Cape Town - Groote Schuur Hospital, one of the country’s foremost hospitals, came in for criticism in the Supreme Court of Appeal on Friday when Judge Carol Lewis said it had been “undoubtedly negligent” in that it had taken two hours for a critically injured teenage rugby player to be seen by a doctor.
He then lay waiting in a corridor for a further four hours, the judge said, presiding over an appeal in the case of Charles Oppelt, now 29, who was left permanently paralysed and a tetraplegic after a rugby injury in 2002.
Oppelt, who was playing for the Mamre Rugby Club at the time of the incident, successfully sued the provincial Health Department in the High Court here. But the department appealed, and that challenge was heard on Friday by five appeal judges, with Judge Lewis presiding.
In the spotlight during argument on Friday were Groote Schuur’s standard admission, treatment and referral procedures as the court probed why Oppelt had not been taken immediately to Conradie Hospital, which specialised in the treatment of spinal cord injuries such as that suffered by Oppelt.
Advocate Theoniel Potgieter, SC, for the department, denied there had been any negligence in Oppelt’s case. He said the protocol Oppelt claims should have been followed in his case was appropriate for rugby injuries, but that the department could not shape its policies based on the needs of such a small group.
Potgieter said it could not be expected that the department, with its “vast public responsibilities and limited resources”, should “focus for a certain time each year – the rugby season – on an extremely limited number of patients – rugby players who suffer spinal injuries”.
In particular, it was not reasonable to expect that the department should meet the timeline for treatment of such injuries recommended by one of the department’s specialists, orthopaedic surgeon Dr Dennis Newton.
This was a reference to evidence given in the High Court by Newton who said that if a patient with a spinal cord injury like Oppelt’s was treated “within four hours”, the chances of a good recovery were far greater.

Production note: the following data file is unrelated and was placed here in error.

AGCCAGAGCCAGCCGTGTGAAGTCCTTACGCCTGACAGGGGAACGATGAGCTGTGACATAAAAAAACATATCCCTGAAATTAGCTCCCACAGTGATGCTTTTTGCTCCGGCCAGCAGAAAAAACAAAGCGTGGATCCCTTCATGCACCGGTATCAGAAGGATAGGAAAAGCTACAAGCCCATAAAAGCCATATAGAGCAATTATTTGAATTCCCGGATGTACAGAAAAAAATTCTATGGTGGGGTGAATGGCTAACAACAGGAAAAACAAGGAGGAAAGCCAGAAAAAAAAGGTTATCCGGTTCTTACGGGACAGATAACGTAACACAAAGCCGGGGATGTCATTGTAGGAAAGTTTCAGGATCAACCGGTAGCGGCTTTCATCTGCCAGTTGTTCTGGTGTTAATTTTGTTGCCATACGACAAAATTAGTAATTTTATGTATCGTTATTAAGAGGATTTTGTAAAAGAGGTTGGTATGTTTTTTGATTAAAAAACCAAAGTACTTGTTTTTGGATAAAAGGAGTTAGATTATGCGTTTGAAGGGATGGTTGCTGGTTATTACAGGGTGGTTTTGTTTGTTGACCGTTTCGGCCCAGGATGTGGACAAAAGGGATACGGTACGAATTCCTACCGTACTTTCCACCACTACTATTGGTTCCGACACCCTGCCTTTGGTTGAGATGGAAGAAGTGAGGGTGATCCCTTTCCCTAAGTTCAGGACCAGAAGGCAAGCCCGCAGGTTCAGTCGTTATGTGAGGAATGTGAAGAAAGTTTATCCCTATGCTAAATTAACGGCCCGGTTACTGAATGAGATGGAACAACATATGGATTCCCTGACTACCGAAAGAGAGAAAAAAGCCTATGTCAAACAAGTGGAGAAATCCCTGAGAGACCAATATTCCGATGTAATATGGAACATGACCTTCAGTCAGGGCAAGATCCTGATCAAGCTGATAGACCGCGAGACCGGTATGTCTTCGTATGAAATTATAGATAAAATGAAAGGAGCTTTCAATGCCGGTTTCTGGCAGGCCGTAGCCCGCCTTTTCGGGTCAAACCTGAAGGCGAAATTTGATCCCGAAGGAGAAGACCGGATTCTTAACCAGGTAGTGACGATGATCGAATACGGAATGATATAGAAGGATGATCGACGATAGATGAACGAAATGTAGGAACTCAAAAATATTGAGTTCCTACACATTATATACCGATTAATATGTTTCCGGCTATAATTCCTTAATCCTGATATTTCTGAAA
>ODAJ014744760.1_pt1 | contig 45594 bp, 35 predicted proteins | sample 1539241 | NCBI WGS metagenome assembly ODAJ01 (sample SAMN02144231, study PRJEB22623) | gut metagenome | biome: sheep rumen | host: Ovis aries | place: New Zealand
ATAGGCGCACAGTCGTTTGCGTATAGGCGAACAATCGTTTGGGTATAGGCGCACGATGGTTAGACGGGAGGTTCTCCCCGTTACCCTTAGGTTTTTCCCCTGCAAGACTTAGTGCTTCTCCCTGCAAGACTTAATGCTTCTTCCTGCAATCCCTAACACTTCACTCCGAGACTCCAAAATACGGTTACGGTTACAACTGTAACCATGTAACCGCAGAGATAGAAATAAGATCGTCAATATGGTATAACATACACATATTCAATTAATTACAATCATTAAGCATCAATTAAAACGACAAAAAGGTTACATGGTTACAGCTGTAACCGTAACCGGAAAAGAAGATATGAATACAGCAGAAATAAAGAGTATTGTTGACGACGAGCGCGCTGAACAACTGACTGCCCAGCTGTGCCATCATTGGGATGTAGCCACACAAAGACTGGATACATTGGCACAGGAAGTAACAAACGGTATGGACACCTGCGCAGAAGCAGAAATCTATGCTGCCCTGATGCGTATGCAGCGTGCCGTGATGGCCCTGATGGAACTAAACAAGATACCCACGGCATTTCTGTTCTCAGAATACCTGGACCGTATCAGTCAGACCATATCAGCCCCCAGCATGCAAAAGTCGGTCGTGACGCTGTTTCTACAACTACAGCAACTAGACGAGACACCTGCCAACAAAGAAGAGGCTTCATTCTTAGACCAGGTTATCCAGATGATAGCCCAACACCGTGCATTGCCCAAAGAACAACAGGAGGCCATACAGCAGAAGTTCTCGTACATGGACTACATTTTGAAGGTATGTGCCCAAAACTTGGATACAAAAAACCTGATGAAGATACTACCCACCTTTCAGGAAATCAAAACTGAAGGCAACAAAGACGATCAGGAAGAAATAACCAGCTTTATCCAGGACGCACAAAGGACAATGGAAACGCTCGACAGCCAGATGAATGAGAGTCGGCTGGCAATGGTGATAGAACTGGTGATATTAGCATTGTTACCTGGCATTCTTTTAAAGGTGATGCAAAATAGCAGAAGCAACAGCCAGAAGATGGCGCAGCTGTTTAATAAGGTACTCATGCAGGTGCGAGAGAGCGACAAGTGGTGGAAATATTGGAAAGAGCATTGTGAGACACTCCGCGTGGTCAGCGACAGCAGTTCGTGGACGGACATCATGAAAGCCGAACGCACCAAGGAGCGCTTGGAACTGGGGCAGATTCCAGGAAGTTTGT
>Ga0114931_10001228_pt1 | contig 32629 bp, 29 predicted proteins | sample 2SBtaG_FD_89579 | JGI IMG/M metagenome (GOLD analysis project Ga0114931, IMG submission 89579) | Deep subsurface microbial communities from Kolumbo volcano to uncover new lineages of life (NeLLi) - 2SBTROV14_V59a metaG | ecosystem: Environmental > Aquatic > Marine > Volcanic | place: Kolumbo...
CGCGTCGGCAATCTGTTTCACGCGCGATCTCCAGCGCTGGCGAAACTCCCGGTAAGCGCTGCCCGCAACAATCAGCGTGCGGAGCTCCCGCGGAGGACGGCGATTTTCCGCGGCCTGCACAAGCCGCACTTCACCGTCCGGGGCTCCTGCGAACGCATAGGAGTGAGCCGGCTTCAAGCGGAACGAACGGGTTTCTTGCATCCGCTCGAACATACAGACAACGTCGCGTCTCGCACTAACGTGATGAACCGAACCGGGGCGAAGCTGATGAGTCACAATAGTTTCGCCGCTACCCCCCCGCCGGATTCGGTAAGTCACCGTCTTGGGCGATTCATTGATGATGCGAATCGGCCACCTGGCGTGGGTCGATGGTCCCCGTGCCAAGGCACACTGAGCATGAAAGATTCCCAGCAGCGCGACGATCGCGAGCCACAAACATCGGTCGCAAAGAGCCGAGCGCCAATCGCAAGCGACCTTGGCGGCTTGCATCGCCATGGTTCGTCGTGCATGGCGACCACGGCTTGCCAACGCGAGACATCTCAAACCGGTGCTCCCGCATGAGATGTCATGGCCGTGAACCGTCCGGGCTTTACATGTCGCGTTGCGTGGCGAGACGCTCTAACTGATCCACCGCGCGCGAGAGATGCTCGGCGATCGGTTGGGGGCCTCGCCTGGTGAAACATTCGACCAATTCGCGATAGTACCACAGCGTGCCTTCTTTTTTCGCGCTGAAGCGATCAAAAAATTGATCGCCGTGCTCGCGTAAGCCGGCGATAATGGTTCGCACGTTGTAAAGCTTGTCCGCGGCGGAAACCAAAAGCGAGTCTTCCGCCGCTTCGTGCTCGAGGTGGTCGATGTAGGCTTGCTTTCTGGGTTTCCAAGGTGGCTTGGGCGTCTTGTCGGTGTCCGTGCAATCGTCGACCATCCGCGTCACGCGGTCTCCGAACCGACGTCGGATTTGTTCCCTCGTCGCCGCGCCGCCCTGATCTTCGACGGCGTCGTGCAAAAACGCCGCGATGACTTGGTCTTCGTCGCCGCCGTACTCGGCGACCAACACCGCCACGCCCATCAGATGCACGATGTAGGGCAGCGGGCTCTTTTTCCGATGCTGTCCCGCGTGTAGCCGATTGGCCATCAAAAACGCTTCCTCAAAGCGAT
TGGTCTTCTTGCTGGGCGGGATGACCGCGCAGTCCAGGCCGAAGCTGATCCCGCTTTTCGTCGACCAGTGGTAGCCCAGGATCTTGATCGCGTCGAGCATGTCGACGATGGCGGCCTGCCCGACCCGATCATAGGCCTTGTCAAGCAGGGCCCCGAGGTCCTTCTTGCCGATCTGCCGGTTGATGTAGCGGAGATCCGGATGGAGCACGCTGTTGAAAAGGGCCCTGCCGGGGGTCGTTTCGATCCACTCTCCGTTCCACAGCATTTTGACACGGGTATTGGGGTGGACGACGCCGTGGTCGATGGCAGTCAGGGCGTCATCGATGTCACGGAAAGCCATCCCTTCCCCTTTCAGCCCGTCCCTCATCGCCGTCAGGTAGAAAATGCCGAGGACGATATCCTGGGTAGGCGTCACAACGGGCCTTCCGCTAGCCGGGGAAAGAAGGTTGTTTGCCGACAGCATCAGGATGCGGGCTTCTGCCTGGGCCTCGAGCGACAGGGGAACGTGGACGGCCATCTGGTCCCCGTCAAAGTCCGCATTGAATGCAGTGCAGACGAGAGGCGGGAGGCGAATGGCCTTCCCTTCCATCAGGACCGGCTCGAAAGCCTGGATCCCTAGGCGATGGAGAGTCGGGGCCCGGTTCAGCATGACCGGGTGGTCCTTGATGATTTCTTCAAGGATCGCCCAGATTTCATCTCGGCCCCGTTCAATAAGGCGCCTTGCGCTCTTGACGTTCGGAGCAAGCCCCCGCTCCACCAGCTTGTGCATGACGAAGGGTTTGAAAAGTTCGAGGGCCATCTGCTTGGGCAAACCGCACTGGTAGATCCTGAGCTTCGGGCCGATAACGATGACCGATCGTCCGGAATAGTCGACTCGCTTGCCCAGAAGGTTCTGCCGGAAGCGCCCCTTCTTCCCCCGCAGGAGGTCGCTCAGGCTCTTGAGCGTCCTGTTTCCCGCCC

The court debated the significance of “Newton’s theory”, with both sides to the dispute, and suggested that his “theory” was not necessarily good science because of shortcomings such as the limited sample of cases.
However, all parties agreed that time was of the essence in such cases, and that the earlier the treatment the better the chances of recovery.
Willie Duminy, SC, for Oppelt, said based on agreement that treatment to spinal cord injuries should take place as soon as possible, and leaving aside Newton’s particular theory, the department still had major difficulties in showing that it was not negligent.
First, a close study of events after the accident showed that it should have been possible for Oppelt to have reached Conradie Hospital within the four hour “window” anyway.
Any time taken beyond that was evidence of negligence.
If each link in the chain had acted properly, if all the procedures had been followed correctly, the operation on Oppelt could have been completed “within three hours and with no fuss”.
Second, even without Newton’s theory, medical evidence by other experts in the trial had made the urgency of such cases clear.
According to that evidence, the physiological facts were well known: quick and urgent action was needed to reverse the interruption of blood supply caused by such an accident.
Newton had told the court that “any general practitioner” would know that if the blood supply to human neurological tissue was cut for longer than four hours it would result in irreversible damage.
In other words, Duminy argued, all reasonable medical practitioners would know that corrective procedures should be carried out as quickly as possible, and that action within the first four hours was critical.
Judge Lewis and other members of the Bench asked whether it was more probable than not that dealing with Oppelt’s injuries only 13 hours after the accident would have led to paralysis.
But Potgieter said that Oppelt’s case was tied to the first four hours.
According to Potgieter, the response of medical personnel at each step had been reasonable; and if reasonable action by the department’s personnel could still only have resulted in treatment outside that four hours, then the High Court judgment would have to be overturned. The court has reserved judgment, but its decision will be critical for Oppelt.
He has significant ongoing medical expenses and struggles to make a living selling groceries out of a garage shop. If the department wins the appeal, Oppelt will be faced with enormous legal costs; if the appeal is dismissed, the case will go back to the High Court to determine what compensation he should be paid by the department.